The method of calculating the capital gain has also seen many changes.  This calculation addresses how to determine the price of shares when the holdings may have been bought in several tranches and at different prices – so which shares are being sold during disposal?

From 1965 to 1982 the calculation was split into two parts.  Any short-term holdings, held for less than a year, were disposed first and based on a ‘Last In First Out’ (LIFO) calculation.  Then shares held for over a year were pooled and an average price calculated.  In 1982 the rules were changed, same day purchases were disposed of first, followed by any holdings purchases in the 10 days prior to the disposal.  The remaining calculation was based on the holdings split into three groups.  First an average price for shares acquired on or after 6th April 1982, then an average price for shares acquired between 6th April 1965 and 5th April 1982, and finally an average price for any shares acquired before 5th April 1965.  These three groups were commonly known as the 98 pool, 82 pool and 65 pool respectively.

However, in 1998 the regulations changed again and introduced the ’30 Day Rule’ to counter the practice of ‘Bed and Breakfasting’.  This process is the sale and subsequent repurchase of shares around the end of the financial year in order to take advantage of any unused allowance and minimise the amount of CGT to be paid.  The new calculation became same day purchases were disposed of first, followed by any holdings purchased in the 30 days following the disposal (the 30 Day Rule).  Then it was LIFO for shares acquired after 5th April 1998 and then the remaining calculation was based on the holdings split into three groups.  First an average price for shares acquired between 6th April 1982 and 5th April 1998, then an average price for shares acquired between 6th April 1965 and 5th April 1982, finally an average price for shares any acquired before 5th April 1965.  The first of these groups was renamed as the Section 104 pool.  These rules were considered very complicated and in 2008 steps were taken to simplify the calculation.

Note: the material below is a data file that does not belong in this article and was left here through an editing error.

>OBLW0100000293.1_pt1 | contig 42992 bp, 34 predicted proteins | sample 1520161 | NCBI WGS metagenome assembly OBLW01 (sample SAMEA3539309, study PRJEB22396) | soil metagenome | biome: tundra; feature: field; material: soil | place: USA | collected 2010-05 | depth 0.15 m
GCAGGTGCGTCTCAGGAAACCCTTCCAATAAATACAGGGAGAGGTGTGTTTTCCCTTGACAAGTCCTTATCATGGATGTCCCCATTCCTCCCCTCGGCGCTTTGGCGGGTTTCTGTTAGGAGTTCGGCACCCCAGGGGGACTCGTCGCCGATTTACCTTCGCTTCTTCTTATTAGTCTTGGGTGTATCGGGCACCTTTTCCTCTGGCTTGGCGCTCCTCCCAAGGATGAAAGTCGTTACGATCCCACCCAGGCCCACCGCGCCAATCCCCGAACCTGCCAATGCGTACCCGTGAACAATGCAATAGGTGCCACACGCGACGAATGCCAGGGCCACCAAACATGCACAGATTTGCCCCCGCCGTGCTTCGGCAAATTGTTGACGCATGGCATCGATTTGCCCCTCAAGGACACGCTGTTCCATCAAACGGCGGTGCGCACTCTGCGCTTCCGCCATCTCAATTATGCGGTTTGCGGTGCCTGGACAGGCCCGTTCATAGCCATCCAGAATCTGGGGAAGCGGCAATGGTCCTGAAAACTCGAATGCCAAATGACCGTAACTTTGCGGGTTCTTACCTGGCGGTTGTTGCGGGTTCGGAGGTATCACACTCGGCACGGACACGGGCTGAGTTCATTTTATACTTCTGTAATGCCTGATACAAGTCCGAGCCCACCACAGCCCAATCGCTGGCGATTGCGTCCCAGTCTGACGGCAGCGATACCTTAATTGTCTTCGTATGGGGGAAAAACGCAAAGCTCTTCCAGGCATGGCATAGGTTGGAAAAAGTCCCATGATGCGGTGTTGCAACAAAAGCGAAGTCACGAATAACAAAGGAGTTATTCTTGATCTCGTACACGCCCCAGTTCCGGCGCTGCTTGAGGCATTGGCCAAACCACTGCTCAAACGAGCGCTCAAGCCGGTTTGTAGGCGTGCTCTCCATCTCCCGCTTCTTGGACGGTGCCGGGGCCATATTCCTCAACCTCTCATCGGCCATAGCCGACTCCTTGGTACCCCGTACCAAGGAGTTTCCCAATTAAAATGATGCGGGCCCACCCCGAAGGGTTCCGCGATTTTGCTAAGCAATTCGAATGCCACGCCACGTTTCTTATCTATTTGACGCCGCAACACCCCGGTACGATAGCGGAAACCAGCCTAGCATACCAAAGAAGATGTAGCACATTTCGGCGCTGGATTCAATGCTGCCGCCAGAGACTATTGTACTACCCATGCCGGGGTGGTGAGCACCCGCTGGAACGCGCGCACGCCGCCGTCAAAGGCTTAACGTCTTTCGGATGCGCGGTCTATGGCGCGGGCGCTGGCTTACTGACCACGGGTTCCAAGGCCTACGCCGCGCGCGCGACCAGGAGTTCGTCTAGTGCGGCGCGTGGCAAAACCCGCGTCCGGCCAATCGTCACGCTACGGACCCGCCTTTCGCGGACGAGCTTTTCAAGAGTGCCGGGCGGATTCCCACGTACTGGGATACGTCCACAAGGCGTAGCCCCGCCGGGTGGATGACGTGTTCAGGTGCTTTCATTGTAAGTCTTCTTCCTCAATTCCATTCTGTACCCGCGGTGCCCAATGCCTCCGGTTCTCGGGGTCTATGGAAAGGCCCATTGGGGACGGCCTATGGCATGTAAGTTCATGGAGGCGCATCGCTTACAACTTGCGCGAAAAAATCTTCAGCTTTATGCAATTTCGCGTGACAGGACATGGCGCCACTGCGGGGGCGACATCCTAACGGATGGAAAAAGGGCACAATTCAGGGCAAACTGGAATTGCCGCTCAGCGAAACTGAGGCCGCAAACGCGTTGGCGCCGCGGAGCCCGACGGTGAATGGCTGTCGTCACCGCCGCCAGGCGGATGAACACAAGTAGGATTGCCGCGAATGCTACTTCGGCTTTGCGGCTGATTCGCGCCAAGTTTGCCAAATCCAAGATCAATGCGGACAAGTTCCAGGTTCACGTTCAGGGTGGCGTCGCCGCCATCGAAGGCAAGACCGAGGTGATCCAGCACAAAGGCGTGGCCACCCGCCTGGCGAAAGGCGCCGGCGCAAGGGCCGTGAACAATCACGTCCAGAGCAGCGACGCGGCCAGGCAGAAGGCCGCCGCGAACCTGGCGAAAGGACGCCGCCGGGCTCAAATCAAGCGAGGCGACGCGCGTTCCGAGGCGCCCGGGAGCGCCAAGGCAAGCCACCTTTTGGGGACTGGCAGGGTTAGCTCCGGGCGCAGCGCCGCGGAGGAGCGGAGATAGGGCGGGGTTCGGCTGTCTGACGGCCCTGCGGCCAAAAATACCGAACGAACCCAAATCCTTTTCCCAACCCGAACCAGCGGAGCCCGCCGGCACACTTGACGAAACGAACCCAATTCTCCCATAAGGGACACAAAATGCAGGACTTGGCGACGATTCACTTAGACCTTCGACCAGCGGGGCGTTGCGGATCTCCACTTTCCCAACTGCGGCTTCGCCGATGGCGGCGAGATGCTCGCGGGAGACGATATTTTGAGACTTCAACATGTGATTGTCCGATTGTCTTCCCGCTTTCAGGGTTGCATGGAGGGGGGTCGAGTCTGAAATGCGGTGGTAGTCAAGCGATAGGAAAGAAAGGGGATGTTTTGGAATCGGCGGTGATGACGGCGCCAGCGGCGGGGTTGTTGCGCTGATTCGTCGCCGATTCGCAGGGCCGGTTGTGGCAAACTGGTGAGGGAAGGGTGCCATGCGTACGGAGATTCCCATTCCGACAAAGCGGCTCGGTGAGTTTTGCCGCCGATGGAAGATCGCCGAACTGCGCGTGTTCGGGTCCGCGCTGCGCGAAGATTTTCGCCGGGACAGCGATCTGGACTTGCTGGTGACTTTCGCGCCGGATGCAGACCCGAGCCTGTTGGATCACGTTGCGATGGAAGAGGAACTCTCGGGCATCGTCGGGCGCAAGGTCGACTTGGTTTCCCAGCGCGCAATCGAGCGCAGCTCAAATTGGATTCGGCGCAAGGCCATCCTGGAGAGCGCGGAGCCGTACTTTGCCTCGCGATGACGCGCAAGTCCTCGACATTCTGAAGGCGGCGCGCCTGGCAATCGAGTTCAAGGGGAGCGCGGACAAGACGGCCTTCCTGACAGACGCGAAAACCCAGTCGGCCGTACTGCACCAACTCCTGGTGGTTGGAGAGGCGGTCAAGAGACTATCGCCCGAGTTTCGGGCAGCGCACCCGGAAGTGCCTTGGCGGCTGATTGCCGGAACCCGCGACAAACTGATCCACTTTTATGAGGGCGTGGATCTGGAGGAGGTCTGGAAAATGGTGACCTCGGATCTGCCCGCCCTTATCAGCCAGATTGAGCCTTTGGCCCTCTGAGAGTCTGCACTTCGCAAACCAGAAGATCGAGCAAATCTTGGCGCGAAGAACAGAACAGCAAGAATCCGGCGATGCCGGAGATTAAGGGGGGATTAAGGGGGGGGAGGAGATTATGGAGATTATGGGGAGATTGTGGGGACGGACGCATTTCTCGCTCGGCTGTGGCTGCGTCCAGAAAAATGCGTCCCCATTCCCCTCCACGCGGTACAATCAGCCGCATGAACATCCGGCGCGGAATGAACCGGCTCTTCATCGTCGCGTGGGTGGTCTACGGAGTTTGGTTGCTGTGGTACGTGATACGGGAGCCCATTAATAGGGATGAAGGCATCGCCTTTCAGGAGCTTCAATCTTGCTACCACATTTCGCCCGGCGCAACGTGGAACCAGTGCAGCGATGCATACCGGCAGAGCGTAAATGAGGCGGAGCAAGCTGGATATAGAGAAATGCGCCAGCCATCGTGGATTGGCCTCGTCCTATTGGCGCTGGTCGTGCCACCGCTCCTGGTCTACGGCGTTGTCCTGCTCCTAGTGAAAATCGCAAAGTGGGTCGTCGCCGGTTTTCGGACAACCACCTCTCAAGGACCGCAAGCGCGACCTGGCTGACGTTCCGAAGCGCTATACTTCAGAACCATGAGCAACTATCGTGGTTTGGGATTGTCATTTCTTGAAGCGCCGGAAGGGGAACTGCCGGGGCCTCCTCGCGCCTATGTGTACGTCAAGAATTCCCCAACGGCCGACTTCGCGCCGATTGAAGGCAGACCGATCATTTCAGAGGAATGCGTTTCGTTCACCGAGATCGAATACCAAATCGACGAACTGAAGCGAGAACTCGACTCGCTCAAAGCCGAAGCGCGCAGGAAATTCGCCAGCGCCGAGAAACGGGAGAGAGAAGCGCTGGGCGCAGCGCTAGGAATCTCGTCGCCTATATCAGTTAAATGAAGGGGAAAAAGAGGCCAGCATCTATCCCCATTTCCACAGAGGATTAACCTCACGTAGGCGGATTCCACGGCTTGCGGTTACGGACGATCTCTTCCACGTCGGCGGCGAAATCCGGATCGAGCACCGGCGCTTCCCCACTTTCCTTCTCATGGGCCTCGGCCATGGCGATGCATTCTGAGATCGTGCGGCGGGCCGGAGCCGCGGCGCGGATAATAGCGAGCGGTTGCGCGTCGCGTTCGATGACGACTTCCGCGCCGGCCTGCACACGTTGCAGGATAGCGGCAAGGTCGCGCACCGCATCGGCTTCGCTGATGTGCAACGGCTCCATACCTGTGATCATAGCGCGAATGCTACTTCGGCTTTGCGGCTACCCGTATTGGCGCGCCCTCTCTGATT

From 2008 the method of calculating the capital gain became same day purchases were disposed of first, followed by the 30 Day Rule.  Then the remaining shares were all combined into one ‘Section 104 pool’ and an average price calculated.